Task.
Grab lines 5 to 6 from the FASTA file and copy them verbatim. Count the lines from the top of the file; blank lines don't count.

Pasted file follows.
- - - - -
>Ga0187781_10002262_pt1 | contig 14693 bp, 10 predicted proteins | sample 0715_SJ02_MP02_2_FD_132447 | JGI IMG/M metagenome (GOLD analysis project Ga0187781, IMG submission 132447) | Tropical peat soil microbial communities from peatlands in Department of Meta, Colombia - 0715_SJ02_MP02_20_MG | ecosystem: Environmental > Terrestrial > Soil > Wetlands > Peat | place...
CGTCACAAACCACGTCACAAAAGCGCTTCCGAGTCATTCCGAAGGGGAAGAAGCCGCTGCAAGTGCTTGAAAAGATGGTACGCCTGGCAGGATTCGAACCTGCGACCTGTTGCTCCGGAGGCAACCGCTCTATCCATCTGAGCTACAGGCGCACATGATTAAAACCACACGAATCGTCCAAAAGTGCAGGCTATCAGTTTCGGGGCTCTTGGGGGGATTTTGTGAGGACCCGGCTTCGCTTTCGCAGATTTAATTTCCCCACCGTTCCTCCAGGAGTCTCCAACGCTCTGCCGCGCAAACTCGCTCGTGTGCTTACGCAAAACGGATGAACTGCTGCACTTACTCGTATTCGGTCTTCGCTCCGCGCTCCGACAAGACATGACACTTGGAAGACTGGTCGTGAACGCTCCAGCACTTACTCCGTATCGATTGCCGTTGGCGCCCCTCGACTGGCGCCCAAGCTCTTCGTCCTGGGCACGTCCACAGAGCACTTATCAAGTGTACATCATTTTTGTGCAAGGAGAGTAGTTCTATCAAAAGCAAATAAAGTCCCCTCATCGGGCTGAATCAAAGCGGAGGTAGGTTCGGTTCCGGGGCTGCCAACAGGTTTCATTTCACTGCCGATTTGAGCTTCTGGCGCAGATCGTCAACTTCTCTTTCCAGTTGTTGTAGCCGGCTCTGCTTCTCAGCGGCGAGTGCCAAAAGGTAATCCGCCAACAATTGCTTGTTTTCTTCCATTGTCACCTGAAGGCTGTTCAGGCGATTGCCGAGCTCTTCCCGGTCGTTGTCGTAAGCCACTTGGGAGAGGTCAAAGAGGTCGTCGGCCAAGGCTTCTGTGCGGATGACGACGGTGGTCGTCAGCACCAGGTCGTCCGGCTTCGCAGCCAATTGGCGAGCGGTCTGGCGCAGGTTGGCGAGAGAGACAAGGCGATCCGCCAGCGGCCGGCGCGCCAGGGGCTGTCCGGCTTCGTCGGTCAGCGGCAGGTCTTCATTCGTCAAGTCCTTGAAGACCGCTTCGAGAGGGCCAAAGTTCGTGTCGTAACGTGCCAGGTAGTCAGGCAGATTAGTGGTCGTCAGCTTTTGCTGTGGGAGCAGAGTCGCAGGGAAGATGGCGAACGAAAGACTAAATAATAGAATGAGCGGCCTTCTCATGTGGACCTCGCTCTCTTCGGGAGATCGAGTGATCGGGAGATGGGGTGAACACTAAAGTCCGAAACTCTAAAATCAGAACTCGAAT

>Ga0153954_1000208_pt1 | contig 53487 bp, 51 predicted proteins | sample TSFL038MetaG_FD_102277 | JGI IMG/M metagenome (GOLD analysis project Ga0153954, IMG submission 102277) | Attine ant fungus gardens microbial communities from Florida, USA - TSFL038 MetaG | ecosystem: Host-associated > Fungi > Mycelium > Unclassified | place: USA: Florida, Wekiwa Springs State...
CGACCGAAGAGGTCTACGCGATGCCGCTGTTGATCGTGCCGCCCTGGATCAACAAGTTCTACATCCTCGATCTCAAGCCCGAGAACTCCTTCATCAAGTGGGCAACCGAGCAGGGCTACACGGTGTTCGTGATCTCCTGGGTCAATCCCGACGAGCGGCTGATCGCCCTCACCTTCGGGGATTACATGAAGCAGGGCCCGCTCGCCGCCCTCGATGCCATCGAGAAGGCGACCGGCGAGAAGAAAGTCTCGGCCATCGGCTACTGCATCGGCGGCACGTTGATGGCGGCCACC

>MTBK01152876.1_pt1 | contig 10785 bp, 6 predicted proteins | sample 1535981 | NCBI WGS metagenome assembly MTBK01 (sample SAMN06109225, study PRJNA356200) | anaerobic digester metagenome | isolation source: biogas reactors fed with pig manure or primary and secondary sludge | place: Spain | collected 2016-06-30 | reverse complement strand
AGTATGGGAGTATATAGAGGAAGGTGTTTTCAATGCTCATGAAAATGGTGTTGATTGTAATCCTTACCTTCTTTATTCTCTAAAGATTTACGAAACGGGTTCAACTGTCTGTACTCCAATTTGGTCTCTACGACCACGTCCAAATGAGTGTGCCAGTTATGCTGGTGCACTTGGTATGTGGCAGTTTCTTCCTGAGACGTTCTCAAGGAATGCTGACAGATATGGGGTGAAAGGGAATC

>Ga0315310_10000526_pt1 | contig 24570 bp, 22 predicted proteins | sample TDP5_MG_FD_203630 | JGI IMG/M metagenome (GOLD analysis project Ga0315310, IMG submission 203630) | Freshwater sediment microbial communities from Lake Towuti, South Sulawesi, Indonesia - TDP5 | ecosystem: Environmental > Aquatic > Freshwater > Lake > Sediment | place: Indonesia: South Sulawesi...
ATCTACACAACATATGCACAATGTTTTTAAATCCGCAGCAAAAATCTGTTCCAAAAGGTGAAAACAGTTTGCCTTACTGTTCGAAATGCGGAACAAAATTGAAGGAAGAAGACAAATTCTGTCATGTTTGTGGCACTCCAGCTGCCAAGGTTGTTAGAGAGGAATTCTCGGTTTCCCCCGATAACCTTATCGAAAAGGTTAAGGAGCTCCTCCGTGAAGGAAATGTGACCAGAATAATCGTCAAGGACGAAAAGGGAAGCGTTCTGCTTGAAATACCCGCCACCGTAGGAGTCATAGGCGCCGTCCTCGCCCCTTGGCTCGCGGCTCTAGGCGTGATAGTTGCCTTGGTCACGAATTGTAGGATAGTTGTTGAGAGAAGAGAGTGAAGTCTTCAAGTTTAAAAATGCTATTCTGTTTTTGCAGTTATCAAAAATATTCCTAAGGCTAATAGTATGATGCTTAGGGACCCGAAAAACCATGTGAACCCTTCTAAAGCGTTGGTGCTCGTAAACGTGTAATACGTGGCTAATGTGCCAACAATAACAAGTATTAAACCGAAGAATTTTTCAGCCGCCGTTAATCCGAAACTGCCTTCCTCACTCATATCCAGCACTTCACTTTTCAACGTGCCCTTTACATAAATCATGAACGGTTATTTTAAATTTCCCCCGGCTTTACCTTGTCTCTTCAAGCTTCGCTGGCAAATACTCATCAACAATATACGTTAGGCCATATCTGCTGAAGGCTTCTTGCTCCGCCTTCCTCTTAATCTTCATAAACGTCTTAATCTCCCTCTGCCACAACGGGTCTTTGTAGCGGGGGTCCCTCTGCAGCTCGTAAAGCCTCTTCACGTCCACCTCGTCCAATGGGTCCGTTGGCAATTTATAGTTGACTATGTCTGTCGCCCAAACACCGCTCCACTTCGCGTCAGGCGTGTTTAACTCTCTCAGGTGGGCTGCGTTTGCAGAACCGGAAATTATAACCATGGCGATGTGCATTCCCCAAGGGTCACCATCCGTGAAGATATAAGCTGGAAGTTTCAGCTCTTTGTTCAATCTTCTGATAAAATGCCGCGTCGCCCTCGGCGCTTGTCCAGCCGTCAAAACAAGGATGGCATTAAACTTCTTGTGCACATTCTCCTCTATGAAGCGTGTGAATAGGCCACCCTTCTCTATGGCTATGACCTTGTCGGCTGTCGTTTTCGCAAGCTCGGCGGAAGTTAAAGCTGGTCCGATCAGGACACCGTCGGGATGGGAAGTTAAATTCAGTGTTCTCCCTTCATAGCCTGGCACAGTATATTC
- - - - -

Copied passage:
>MTBK01152876.1_pt1 | contig 10785 bp, 6 predicted proteins | sample 1535981 | NCBI WGS metagenome assembly MTBK01 (sample SAMN06109225, study PRJNA356200) | anaerobic digester metagenome | isolation source: biogas reactors fed with pig manure or primary and secondary sludge | place: Spain | collected 2016-06-30 | reverse complement strand
AGTATGGGAGTATATAGAGGAAGGTGTTTTCAATGCTCATGAAAATGGTGTTGATTGTAATCCTTACCTTCTTTATTCTCTAAAGATTTACGAAACGGGTTCAACTGTCTGTACTCCAATTTGGTCTCTACGACCACGTCCAAATGAGTGTGCCAGTTATGCTGGTGCACTTGGTATGTGGCAGTTTCTTCCTGAGACGTTCTCAAGGAATGCTGACAGATATGGGGTGAAAGGGAATC